What was there to be blamed in thee, O Viṣṇu, when thou declaredst, I am Sipivista? Hide not this form from us, nor keep it secret, since thou didst wear another shape in battle.
Sipivista means either bald or infused with the sun's rays, but my question is, what is the form being referred to when it says "another shape", and what battle is it referring to? I think I have an answer to the second question; this verse recurs in Book 8 Chapter 1 Hymn 4 of the Sama Veda, and Sayana's commentary for that hymn says this:
Vishnu formerly abandoned his own form, and assuming another artificial shape, succourred Vasishtha in battle. Recognizing the god, the Rishi addresses him with the verse.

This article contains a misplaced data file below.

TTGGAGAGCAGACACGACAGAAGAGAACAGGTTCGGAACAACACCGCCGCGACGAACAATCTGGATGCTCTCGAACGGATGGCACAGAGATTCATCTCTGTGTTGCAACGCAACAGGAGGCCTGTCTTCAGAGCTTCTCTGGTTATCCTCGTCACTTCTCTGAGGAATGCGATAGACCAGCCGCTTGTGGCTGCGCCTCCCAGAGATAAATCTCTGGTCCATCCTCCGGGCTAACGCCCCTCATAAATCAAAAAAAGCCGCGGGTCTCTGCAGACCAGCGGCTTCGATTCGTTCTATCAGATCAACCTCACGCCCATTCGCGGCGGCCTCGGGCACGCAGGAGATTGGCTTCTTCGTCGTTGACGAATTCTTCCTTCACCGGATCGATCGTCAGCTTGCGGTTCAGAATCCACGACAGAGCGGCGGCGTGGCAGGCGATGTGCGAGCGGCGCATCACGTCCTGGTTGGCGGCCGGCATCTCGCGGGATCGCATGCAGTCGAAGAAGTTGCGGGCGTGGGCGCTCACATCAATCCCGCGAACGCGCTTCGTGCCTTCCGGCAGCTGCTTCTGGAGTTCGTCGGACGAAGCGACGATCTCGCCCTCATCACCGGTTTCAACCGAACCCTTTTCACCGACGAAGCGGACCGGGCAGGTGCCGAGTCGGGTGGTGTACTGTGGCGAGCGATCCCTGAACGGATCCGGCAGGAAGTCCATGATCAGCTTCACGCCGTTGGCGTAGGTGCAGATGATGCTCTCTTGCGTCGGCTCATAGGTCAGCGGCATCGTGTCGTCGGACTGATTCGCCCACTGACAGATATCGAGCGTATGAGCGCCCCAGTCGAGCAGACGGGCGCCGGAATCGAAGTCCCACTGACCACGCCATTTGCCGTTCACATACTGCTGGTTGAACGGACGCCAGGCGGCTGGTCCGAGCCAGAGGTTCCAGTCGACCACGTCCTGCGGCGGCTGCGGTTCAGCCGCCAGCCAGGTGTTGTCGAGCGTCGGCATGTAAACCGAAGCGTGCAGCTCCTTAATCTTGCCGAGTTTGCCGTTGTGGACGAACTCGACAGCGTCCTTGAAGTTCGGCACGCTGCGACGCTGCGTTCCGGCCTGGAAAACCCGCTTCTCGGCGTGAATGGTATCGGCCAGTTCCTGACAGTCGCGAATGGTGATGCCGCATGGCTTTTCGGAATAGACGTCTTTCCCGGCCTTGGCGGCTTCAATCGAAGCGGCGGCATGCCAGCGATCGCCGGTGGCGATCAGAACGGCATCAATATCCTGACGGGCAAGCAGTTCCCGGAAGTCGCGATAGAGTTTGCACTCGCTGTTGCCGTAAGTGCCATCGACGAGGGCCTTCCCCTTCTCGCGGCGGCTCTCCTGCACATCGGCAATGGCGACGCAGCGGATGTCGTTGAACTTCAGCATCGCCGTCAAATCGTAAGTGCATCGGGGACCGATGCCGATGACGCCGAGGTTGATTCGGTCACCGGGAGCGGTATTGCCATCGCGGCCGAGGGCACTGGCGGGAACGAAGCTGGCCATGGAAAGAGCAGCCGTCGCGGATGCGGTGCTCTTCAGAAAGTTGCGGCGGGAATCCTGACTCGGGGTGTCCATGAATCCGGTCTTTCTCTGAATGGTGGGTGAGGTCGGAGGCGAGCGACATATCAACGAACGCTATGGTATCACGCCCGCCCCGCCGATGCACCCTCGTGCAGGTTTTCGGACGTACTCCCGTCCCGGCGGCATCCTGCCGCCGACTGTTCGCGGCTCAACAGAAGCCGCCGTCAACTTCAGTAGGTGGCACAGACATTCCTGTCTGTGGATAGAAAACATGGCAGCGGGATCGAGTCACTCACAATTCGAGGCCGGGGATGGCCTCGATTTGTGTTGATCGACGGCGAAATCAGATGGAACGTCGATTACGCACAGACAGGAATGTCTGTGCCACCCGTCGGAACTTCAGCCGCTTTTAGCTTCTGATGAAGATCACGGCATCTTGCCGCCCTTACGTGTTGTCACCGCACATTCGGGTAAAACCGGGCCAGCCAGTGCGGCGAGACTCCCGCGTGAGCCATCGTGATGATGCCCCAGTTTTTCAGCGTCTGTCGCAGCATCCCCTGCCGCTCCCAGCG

There's only one battle Vasishta is known for - the famous Battle of Ten Kings (AKA the Dasarajna), where the Bharata king Sudas defeated a powerful alliance of many kings. The Bharatas were successful in taking over India, which is why we call India Bharata-Varsha today. In any case, Vasishtha, who was Sudas' guru at the time, was instrumental in his victory, because he was able to get the gods, particularly Indra and Varuna, to participate in the battle on the side of Sudas.
So it looks like Vasishta got the assistance of Vishnu as well, which wouldn't be surprising as Vishnu and Indra are often closely associated (since Vishnu's incarnation Vamana is Indra's little brother). So the question remains, what's the alternate form that Vishnu assumed in the Battle of Ten Kings? Are there any other scriptures that describe Vishnu's role in this battle?